Stewart-Kanigan spoke strongly in favour, as did VP External Amina Moustaqim-Barrette, arguing that commitment to financial accessibility is particularly important in light of recent austerity measures from the provincial government.

Rioux and VP Internal Daniel Chaim, meanwhile, expressed opposition on the grounds that this motion opposed deregulation without offering tangible solutions, and its wording could be considered ambiguous.

Medicine Senator David Benrimoh advocated leaving the question to a referendum, given its potentially controversial implications. This proposal passed by a significant margin, and a slightly simplified version of the motion will be voted on by SSMU members through an online referendum.

Policies on harmful military research and climate change

In accordance with a motion passed at the Fall 2014 GA, Stewart-Kanigan proposed a policy concerning harmful military research on campus.

“SSMU has had many policies in the past supporting transparency in McGill’s development of harmful military technologies on campus,” she said.

“This is essentially a renewal of past policies we’ve had, while adding an additional dimension of mandating the VP [University Affairs] to work with the university to support research initiatives outside of those tied to harmful military technologies, through seeking to incorporate the needs of students.”

The policy will come before Council for approval at a later date.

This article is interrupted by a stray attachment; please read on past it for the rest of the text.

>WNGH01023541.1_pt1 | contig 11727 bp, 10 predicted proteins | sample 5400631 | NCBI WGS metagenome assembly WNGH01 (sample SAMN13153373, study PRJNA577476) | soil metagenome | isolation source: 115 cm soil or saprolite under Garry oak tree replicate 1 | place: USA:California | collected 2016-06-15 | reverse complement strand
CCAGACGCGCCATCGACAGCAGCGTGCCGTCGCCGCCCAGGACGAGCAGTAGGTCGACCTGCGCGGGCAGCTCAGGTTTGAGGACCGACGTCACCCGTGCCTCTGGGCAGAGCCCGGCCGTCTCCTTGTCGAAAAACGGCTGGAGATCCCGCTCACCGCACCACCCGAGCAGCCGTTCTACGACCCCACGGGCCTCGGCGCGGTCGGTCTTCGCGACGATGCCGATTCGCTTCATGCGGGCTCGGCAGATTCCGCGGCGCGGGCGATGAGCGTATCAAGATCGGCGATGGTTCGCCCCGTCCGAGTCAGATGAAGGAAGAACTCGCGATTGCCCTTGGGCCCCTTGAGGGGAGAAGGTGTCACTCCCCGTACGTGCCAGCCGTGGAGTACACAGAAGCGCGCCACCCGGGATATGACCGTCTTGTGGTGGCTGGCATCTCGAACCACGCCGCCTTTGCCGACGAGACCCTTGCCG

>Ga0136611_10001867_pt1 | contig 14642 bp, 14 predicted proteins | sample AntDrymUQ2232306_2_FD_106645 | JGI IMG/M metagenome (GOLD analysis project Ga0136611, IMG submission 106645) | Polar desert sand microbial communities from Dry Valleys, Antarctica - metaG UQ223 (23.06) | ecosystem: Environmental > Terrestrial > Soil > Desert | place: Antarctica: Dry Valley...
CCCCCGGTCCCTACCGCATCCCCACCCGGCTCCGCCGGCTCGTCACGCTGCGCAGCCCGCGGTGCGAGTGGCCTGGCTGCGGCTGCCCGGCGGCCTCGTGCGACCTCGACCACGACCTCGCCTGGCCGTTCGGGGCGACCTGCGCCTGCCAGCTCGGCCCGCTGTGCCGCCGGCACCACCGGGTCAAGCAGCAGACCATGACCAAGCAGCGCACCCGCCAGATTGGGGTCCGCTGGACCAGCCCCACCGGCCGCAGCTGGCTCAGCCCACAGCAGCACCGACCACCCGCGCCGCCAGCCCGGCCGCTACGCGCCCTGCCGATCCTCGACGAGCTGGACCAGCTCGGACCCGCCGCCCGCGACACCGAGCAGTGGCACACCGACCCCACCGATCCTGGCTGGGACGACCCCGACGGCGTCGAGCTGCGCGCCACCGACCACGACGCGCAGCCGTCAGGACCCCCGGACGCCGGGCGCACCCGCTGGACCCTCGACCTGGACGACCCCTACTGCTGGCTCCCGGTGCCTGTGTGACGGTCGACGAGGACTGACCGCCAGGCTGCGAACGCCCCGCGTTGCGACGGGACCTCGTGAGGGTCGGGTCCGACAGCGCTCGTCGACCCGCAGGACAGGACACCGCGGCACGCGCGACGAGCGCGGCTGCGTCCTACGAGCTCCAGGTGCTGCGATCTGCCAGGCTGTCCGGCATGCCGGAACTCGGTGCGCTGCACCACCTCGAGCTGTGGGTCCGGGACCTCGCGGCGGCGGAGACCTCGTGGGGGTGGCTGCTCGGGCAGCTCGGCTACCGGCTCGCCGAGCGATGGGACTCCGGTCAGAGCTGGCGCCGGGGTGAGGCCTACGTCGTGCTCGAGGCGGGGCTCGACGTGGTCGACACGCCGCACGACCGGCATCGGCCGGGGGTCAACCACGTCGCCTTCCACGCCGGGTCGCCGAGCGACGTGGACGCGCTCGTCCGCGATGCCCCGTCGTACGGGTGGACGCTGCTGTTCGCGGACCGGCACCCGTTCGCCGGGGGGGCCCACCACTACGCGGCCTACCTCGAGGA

As a result of another motion from the Fall GA, Moustaqim-Barrette notified councillors that she had developed a climate change policy for SSMU. This motion, which mandates SSMU to advocate for climate justice and support student-run campaigns with this goal, will also be voted on at a later date.

Other business

Moustaqim-Barrette brought forward a motion mandating SSMU to send out a special listserv to all its members to explain the impact of provincial austerity measures on McGill and the wider community.

Having spearheaded the creation of an anti-austerity mobilization committee within SSMU, she expressed concern at the fact that many McGill students remain relatively uninformed about these policies and their problematic social consequences. The motion passed by a relatively close margin, despite strong opposition from Rioux and Chaim.

Also discussed were the results of a recent referendum on sustainability, during which the majority of undergraduates expressed support for the hiring of a full-time Sustainability Coordinator for SSMU.

Councillors debated the relative merits of hiring a coordinator and creating a new executive position of VP Sustainability. In support of the latter, some argued that an elected executive would be more in touch with the needs and ideas of students. No decision was reached, although according to a straw poll taken at the end of the discussion, the majority of councillors supported the idea of a full-time coordinator.